Treating mental health in a virtual setting can benefit not only new parents, but also patients who have limited mobility, live in rural areas, are away from home or lack paid sick leave.

In response, health care providers and insurers, like Harvard Pilgrim Health Care, are turning to digital care solutions. A leading non-profit health services company based in New England, Harvard Pilgrim is using technology to proactively expand access to behavioral health services, including treatment for postpartum depression, relationship issues, workplace stress, anxiety or loss. Its members can now use a smartphone, tablet or computer to receive convenient and confidential behavioral health virtual visits with licensed, U.S.-trained psychologists and psychiatrists through Doctor on Demand, a national telemedicine provider group of board-certified physicians.

Harvard Pilgrim’s suite of digital solutions to support postpartum members also expanded through a collaboration with Boston Children’s Hospital on a Parent Portal, through which members can access a 24/7 digital symptom checker and decision support tool to help manage a child’s healthcare.

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A surging digital health market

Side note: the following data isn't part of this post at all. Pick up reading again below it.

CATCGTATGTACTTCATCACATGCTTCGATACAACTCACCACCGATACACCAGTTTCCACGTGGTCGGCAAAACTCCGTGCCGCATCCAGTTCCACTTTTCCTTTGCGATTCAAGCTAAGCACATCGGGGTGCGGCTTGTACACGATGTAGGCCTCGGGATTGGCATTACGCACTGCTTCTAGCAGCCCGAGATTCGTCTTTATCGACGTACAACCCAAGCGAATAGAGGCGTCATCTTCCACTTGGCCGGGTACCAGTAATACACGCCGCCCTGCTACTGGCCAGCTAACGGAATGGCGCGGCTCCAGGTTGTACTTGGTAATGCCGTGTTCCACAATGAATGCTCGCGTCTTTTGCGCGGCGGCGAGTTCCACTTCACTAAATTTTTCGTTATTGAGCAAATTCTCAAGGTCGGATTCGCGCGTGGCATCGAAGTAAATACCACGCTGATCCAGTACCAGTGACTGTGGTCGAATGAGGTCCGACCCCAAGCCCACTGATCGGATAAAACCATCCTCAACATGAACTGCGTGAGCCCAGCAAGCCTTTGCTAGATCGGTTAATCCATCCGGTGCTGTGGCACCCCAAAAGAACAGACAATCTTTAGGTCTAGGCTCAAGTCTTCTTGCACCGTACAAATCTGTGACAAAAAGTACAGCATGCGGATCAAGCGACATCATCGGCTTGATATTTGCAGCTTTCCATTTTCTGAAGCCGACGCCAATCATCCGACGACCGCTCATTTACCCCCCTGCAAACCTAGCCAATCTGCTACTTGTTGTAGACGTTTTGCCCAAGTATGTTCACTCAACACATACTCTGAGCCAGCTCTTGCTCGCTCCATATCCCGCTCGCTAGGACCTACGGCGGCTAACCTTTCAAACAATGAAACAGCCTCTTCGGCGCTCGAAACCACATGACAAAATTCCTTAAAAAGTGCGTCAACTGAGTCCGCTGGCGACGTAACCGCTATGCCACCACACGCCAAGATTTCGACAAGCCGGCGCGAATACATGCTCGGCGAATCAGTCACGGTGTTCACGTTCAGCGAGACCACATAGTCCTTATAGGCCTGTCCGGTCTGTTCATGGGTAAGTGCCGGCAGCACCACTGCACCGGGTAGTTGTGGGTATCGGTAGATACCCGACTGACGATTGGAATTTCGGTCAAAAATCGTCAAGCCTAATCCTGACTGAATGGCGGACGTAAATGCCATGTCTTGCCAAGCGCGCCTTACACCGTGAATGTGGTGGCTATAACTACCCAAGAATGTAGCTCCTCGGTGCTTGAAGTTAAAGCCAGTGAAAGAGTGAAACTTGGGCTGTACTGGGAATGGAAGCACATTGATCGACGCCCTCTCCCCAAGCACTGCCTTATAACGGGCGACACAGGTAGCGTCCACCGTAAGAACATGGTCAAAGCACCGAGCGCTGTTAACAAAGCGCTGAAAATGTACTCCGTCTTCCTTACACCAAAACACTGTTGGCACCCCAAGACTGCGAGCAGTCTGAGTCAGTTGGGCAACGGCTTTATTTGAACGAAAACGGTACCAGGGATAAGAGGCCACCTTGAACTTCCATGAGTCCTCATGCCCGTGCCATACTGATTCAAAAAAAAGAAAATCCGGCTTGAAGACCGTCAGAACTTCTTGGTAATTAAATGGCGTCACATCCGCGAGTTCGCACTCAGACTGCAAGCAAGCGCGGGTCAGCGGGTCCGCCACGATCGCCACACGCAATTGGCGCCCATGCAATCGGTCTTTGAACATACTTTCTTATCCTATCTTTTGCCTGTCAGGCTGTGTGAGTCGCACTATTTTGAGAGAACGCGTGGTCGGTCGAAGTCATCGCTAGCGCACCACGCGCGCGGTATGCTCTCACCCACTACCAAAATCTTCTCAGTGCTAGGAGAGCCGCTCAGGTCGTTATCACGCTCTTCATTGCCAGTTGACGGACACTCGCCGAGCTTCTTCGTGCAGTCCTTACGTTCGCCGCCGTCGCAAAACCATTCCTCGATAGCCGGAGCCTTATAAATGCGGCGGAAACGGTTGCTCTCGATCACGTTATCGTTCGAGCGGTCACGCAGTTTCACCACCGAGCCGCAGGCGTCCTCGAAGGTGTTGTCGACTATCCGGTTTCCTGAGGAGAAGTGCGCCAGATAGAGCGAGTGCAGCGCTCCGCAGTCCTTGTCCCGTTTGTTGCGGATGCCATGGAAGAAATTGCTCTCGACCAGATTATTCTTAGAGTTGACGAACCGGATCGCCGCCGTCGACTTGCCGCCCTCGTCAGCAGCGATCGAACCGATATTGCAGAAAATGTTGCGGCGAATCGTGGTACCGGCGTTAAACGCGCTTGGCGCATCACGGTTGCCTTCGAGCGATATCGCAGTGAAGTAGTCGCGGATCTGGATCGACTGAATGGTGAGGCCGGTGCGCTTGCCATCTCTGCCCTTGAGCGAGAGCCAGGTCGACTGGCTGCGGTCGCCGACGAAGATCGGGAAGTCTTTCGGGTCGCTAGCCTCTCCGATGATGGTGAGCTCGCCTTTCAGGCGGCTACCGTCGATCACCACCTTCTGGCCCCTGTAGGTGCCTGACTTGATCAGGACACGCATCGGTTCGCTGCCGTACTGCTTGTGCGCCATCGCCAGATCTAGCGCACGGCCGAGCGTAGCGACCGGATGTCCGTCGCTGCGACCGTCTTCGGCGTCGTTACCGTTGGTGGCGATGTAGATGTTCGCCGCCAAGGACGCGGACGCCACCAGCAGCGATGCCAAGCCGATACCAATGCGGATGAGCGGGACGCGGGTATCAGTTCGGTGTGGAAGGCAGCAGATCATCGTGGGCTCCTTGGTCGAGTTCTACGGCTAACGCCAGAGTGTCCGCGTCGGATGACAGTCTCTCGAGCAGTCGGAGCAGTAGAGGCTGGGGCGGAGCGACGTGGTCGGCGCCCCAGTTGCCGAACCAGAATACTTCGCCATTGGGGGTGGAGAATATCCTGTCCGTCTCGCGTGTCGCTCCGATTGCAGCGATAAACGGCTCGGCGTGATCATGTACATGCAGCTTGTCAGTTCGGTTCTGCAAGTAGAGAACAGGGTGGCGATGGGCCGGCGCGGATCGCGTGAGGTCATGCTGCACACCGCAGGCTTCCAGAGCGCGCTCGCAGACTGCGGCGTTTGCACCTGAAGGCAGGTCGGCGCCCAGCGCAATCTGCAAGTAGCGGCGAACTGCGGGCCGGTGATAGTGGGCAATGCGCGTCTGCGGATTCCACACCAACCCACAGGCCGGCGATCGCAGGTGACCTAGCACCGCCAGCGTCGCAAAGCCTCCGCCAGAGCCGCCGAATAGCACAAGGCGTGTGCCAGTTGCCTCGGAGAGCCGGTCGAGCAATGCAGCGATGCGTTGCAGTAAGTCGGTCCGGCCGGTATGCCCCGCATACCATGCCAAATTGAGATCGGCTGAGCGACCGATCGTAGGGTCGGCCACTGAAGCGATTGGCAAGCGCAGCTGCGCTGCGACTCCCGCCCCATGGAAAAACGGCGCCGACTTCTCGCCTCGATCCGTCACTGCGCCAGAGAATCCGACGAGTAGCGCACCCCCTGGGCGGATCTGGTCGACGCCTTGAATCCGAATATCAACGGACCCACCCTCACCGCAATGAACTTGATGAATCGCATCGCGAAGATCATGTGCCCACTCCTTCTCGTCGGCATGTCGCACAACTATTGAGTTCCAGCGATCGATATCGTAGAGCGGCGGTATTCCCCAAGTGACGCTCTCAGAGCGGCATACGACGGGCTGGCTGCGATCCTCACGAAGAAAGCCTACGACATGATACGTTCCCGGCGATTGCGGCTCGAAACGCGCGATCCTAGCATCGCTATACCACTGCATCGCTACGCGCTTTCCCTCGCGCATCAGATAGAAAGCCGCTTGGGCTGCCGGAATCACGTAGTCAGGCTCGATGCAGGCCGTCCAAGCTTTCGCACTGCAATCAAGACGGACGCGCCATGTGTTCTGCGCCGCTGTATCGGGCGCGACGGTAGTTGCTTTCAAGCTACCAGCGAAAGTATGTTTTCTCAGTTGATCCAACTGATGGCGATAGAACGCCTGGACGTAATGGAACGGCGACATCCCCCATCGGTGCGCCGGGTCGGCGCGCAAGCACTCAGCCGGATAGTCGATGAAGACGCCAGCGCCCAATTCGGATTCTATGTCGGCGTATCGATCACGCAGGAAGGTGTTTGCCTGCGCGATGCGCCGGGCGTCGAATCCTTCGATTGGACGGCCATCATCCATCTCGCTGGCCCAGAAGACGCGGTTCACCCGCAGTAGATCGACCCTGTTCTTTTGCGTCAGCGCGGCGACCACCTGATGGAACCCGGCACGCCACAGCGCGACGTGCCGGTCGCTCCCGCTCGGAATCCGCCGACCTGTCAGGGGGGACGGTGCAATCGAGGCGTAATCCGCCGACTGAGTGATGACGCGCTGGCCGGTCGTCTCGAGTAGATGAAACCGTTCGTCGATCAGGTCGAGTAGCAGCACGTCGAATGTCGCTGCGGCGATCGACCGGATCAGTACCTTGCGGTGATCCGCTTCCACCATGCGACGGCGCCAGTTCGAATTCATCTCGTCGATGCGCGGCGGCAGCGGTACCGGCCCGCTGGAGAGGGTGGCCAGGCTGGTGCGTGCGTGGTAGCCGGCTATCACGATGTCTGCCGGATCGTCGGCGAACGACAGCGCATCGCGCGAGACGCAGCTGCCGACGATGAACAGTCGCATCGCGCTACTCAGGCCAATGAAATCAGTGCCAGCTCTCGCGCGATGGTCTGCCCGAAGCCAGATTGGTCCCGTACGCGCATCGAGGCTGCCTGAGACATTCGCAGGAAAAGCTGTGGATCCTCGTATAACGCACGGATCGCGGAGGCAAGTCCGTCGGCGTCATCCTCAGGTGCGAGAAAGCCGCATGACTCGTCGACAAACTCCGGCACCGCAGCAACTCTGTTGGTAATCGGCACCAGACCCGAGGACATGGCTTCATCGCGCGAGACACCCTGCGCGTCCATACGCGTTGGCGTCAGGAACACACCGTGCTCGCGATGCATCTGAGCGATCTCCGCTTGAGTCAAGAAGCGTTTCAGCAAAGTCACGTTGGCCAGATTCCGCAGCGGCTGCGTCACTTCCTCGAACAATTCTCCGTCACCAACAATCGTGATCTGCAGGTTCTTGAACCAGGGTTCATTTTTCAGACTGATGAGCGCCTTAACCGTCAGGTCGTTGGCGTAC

While many patients today have at least heard of virtual doctors, Ryder recalled a time when the idea was still “very novel.” In her company’s early days, it was difficult to fundraise because digital health was still a relatively new industry.

Another early obstacle, she added, was trying to speak about women’s health in a fundraising landscape where most investors are male and lack personal experience with issues like postpartum depression.

Over the past five years, however, the digital health market has surged: At the end of the third quarter, 2018 is already the most-funded year for digital health startups, reports Rock Health, a venture fund dedicated to digital health.

Maven, which grew by a factor of 14 over the last year, is reaping the benefits of industry expansion, Ryder said. In September, the company clinched a $27 million investment led by Sequoia Capital and Oak HC/FT – companies with strong female investors.

Going forward, the company – which currently works with employers – is looking to expand its customer base to include health insurers. Ryder also hopes to contribute to the public health dialogue by sharing anonymized data from the platform’s users.

A recent analysis, for instance, showed that of more than 700 new moms surveyed, the majority reported both depression and anxiety, while a full 32 percent experienced a mood disorder during pregnancy. And over half of those 700-plus women were not routinely screened for mental health at any stage of pregnancy or postpartum – a major gap in care for new mothers.

Ryder said technology can help close that gap and expand care by connecting more patients with providers.

“The power of great healthcare is that it’s human,” she said. “It’s a relationship between a patient and provider to navigate some of life’s greatest mysteries and biggest challenges.”

Lisa Wirthman is a journalist who writes about business, public policy and women’s issues. Originally published on Forbes, 2019.